But on the other hand, think about this: all-natural ingredients, great recipes, and pure yumminess (and a new office decoration, as a perk!) all for under $4.00! What’s not to love about that?

Un-Cloudy

Early this morning, the sunlight swept across the tops of the trees outside my front window in an amazing moment that held promise for a beautiful day ahead. But then I made the mistake of checking the forecast on my weather app. It instantly became clear that I was better off not knowing what the weather would hold for the next very-long-time. Every day, for the foreseeable future, held clouds and rain.

I determined that this discouraging forecast would not dampen my mood. In fact, the best way to face a soggy week is with a smile to (maybe) spread sunshine.

On my way to work, I had to stop at the Post Office to mail an Easter package for my son. The clerk at the counter was smiling pleasantly as he worked and chatting amicably with the customers. When my transaction was complete, he printed out an unnecessarily long receipt, grabbed a pen, and began to show me my tracking number, estimated delivery date, etc.

Then, he circled the QR code at the bottom of the receipt. “Here is a survey you can take to tell us how we did.”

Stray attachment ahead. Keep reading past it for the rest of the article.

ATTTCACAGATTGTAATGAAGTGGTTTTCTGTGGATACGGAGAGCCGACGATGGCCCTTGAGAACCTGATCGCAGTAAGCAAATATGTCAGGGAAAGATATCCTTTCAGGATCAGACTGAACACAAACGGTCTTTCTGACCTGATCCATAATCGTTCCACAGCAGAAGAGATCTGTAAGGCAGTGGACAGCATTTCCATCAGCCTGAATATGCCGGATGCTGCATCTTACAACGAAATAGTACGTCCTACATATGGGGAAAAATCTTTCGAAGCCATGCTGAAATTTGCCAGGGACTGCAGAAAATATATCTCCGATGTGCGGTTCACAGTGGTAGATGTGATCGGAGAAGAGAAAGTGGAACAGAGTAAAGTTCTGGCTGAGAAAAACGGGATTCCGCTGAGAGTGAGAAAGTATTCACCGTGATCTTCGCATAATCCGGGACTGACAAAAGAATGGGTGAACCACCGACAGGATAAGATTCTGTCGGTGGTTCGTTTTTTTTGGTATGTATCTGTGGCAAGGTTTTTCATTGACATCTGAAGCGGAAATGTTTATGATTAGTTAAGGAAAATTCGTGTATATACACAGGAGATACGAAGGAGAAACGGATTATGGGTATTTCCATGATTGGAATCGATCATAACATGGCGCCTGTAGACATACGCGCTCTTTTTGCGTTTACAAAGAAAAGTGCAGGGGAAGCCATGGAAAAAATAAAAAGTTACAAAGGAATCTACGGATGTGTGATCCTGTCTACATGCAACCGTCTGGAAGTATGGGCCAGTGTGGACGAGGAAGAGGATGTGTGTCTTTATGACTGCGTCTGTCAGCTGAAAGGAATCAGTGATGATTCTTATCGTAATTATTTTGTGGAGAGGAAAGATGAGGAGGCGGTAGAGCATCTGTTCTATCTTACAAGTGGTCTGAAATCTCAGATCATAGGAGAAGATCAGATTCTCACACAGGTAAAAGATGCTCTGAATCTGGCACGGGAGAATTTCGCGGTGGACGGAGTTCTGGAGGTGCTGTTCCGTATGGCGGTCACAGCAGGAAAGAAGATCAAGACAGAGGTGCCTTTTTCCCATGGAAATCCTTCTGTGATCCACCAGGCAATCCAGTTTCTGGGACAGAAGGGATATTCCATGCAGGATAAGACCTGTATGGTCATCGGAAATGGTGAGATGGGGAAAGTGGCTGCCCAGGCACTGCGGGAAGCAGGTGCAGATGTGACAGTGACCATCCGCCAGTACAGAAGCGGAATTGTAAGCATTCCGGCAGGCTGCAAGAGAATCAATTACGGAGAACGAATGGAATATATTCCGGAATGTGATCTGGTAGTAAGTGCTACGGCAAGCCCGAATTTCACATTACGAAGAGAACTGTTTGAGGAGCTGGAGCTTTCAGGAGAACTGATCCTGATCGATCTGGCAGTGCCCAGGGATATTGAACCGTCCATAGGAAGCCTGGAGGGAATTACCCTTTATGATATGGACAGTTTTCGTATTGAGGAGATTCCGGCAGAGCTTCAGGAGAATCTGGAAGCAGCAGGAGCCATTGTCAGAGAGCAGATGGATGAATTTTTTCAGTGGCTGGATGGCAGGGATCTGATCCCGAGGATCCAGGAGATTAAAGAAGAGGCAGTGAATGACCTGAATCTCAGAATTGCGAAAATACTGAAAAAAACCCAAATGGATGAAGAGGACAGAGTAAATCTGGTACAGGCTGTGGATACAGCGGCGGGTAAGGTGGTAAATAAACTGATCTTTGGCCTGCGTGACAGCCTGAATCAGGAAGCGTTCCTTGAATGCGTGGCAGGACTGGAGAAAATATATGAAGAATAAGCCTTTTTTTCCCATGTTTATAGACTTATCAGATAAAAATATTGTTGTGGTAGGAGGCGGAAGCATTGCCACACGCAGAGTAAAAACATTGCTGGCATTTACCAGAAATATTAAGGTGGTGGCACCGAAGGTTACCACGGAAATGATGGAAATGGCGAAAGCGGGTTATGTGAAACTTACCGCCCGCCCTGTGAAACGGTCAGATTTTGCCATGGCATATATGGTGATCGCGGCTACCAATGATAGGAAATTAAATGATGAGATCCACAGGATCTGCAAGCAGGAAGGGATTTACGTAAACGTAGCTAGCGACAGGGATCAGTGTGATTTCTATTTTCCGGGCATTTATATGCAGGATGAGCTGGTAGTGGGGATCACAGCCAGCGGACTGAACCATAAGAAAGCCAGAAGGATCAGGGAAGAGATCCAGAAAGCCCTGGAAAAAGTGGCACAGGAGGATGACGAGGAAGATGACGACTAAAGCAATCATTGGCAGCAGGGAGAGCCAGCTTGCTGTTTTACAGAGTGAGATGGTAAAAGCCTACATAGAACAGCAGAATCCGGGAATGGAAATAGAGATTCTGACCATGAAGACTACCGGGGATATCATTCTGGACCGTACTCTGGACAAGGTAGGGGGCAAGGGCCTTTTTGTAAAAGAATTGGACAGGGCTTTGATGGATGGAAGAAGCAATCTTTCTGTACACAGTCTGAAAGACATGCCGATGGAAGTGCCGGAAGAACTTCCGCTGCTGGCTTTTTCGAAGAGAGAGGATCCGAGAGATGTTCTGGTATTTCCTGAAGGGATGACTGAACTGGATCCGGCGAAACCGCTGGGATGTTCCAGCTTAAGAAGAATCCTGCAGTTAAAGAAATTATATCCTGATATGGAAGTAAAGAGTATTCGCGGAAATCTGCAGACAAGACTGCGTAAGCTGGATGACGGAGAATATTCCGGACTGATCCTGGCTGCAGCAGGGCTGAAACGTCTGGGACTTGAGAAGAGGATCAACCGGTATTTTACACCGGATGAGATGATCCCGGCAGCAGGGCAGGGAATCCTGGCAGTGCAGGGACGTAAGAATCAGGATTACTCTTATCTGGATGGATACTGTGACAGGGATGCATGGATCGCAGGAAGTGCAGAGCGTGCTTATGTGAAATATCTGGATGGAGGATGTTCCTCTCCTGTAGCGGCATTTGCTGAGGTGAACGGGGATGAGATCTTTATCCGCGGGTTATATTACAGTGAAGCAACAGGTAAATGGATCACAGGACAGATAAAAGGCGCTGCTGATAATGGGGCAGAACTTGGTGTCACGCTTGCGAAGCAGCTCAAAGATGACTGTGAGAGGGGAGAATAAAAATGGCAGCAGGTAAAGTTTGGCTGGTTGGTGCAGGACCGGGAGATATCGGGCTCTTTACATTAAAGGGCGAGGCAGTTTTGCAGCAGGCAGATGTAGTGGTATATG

“Are you going to offer me a gift card like they do at Lowe’s?” I asked, smiling mischievously.

He took in a breath as if to respond, but then his face clouded with a brief moment of confusion. He had no idea how to respond to that, and he burst out laughing. “I guess I can’t do that,” he finally responded, through his laughter.

“It was my job to make you laugh today,” I told him as I walked away from the counter, waving my receipt. “I am glad I succeeded!” And as I walked out the door, I could hear him still chuckling to himself.

A string of cloudy days that stretches as far as the eye can see demands a bit of laughter. That’s a challenge I am happy to accept!

Believing in Magic

Navigating the many aspects of childhood can be an interesting journey. There are a million situations in which kids walk a line between the reality of the world and some magical thoughts of their own making (or the making of society), simply because their imaginations allow them to believe in magic. Santa. The Easter Bunny. The Tooth Fairy. This list is lengthy.